Confirmation of Payee is coming to the UK, but will it protect bank customers from fraud?
The Payment System Regulator (PSR) has just announced that the UK’s six largest banks must check whether the name of the recipient of a transfer matches what the sender thinks. This new feature should help address a security loophole in online payments: the name of the recipient of transfers is ignored, contrary to expectations and unlike cheques. This improved security should make some fraud more difficult, but banks must be prevented from exploiting the change to unfairly shift the liability of the remaining crime to the victims.
The PSR’s target is for checks to be fully implemented by March 2020, somewhat later than their initial promise to Parliament of September 2018 and subsequent target of July 2019. The new proposal, known as Confirmation of Payee, also only covers the six largest banking groups, but this should cover 90% of transfers. Its goal is to defend against criminals who trick victims into transferring funds under the false pretence that the money is going to the victim’s new account, whereas it is really going to the criminal. The losses from such fraud, known as push payment scams, are often life-changing, resulting in misery for the victims.
Checks on the recipient name will make this particular scam harder, so while unlikely to prevent all types of push payment scams they will hopefully force criminals to adopt strategies that are easier to prevent. The risk that consumer representatives and regulators will need to watch out for is that these new security measures could result in victims being unfairly held liable. This scenario is, unfortunately, likely because the voluntary consumer protection code for push payment scams excuses the bank from liability if they show the customer a Confirmation of Payee warning.
Warning fatigue and misaligned incentives
In my response to the consultation over this consumer protection code, I raised the issue of “warning fatigue” – that customers will be shown many irrelevant warnings while they do online banking and this reduces the likelihood that customers will notice important ones. Even Confirmation of Payee warnings will frequently be wrong, such as if the recipient’s bank account is under a different name to what the sender expects. If the two names are very dissimilar, the sender won’t be given more details but if the name entered is close to the name in bank records the sender should be told what the correct one is and asked to compare.
I also noted that the shift of liability from bank to victim when a Confirmation of Payee warning is displayed creates the wrong incentives for banks. Asking the customer to verify the name of the recipient is just one of many security measures that the bank can apply. For example, they could detect transactions that are out of character for the customer and block them, or they could look for unusual patterns of transfers to the recipient account. Banks should be incentivised to deploy every fraud prevention scheme at their disposal, but with the code as written, as soon as banks have shown a Confirmation of Payee warning, they can shift liability to the victim without doing anything more.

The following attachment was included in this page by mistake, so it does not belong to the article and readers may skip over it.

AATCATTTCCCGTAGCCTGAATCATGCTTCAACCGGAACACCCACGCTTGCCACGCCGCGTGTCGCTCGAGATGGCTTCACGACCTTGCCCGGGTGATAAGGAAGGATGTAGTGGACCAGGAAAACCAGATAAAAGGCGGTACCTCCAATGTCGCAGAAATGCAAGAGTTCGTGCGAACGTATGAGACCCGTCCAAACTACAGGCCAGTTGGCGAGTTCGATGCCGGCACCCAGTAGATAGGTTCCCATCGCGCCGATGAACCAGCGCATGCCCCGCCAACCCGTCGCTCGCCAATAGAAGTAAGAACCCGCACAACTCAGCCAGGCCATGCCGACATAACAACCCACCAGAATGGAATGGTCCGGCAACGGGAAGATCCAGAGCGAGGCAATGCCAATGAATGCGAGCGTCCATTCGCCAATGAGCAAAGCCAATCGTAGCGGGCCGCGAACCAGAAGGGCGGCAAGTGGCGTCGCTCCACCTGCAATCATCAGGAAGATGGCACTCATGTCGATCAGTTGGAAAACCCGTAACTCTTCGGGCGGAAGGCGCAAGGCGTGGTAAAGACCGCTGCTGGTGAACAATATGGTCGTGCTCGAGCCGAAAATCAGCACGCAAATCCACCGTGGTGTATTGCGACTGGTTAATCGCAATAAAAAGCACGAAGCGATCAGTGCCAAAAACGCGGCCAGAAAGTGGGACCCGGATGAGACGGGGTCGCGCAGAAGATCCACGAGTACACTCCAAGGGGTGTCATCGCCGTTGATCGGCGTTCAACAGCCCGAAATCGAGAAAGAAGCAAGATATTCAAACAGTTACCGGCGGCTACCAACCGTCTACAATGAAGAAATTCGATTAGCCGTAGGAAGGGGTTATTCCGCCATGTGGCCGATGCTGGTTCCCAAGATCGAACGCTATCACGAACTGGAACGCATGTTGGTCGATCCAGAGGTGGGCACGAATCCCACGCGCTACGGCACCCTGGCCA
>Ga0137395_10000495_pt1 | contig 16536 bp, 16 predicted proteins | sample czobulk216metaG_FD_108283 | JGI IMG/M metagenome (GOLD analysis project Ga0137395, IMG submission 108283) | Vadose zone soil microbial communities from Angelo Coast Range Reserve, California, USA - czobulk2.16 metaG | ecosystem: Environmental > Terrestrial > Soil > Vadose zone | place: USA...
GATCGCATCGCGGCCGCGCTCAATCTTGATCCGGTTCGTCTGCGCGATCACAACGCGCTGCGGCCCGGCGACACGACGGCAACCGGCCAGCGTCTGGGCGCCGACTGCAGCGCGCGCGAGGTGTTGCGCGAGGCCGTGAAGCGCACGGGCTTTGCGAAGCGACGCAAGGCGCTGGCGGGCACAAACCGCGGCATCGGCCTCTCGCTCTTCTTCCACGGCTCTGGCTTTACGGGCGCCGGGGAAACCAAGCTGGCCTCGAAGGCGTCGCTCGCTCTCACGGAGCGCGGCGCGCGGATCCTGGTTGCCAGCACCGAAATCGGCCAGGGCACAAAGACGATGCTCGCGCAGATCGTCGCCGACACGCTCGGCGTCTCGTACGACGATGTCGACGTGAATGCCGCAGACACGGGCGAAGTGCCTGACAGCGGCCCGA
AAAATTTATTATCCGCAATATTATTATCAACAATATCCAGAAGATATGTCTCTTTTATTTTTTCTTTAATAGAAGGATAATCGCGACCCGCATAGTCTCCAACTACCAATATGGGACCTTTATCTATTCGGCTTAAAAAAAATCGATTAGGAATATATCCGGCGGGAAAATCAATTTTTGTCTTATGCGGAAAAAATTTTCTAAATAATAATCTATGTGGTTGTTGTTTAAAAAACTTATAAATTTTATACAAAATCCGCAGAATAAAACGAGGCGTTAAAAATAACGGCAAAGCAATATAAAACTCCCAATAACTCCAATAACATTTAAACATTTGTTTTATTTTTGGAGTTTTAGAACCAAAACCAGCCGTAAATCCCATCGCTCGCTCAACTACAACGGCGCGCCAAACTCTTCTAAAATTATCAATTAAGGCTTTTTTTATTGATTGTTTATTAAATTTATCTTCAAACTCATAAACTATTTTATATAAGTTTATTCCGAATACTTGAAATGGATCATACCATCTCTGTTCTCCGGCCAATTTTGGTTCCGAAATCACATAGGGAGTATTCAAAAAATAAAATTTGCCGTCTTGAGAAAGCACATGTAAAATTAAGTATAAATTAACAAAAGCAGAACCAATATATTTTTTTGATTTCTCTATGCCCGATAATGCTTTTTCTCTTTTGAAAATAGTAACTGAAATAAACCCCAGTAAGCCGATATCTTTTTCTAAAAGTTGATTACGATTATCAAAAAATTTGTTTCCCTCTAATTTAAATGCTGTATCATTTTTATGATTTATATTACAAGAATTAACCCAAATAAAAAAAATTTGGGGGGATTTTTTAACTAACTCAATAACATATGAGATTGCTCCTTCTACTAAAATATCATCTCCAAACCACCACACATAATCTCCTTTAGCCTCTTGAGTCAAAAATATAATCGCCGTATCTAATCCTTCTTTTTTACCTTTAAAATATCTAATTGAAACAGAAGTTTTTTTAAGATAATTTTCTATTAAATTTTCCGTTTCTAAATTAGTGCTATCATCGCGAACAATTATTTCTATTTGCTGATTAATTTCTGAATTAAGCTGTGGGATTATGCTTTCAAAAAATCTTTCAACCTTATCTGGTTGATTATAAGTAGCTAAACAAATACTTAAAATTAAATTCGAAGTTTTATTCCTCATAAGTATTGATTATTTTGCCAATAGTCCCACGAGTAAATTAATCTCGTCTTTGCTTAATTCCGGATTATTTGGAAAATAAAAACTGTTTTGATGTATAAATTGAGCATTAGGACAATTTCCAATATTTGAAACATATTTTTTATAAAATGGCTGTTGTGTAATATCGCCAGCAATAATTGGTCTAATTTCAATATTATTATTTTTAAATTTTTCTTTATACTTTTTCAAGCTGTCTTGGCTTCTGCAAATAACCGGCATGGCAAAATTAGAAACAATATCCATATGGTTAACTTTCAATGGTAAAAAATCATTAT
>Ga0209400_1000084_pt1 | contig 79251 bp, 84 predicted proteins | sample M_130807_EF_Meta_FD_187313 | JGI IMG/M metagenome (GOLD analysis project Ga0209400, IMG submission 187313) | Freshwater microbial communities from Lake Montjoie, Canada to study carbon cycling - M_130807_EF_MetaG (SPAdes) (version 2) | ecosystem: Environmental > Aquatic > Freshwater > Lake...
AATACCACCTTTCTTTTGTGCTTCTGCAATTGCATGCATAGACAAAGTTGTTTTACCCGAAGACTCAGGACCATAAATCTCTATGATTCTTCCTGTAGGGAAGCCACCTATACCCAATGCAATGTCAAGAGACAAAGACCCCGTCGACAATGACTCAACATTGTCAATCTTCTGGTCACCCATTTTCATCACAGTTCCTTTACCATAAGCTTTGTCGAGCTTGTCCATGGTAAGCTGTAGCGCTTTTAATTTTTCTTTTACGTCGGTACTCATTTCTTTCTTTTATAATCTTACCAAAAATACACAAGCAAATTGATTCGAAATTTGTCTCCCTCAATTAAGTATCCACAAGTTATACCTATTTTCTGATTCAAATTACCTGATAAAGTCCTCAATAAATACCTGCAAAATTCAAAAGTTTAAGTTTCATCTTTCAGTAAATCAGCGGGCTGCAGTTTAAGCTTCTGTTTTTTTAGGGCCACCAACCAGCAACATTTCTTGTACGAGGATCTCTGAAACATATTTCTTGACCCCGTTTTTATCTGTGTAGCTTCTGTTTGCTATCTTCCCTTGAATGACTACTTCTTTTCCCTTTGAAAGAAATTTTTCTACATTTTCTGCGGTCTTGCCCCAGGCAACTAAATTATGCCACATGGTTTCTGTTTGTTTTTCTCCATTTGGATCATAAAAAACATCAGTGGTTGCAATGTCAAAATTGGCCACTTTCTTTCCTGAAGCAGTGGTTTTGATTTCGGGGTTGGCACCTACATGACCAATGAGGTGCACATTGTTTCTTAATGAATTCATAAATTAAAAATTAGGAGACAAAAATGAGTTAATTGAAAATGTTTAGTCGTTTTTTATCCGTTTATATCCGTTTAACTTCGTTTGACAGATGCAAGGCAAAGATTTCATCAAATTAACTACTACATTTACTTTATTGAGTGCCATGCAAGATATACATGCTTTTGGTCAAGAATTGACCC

In conclusion, I argued that the standard of care that customers are expected to apply to protect themselves from push payment fraud should be as the Payment Services Directive requires for other types of fraud: that they do not act with gross negligence. That is, the bank can only shift the liability of fraud to the victim if they demonstrate that a customer has acted with “a conscious and voluntary disregard of the need to use reasonable care, which is likely to cause foreseeable grave injury or harm to persons, property, or both”. If a customer doesn’t act on a Confirmation of Payee warning, then this could contribute towards an argument that they have been grossly negligent, but it would not be in itself sufficient. For example, the effects of warning fatigue, the state of mind of the customer, and sophistication of the criminal could show that nevertheless, the customer acted reasonably.
In general, if fraud is being caused by banks or other institutions failing in their duty of care to prevent it, then new security measures that are exploited to shift liability to victims will make the situation worse, not better. Institutions are no more likely to act competently and could even be incentivised to do worse. This happened with Chip and PIN, seems likely to occur for push payment fraud, and could easily happen again in the future unless regulators act promptly.
This article, originally published on 5 August 2019, first appeared on Bentham’s Gaze.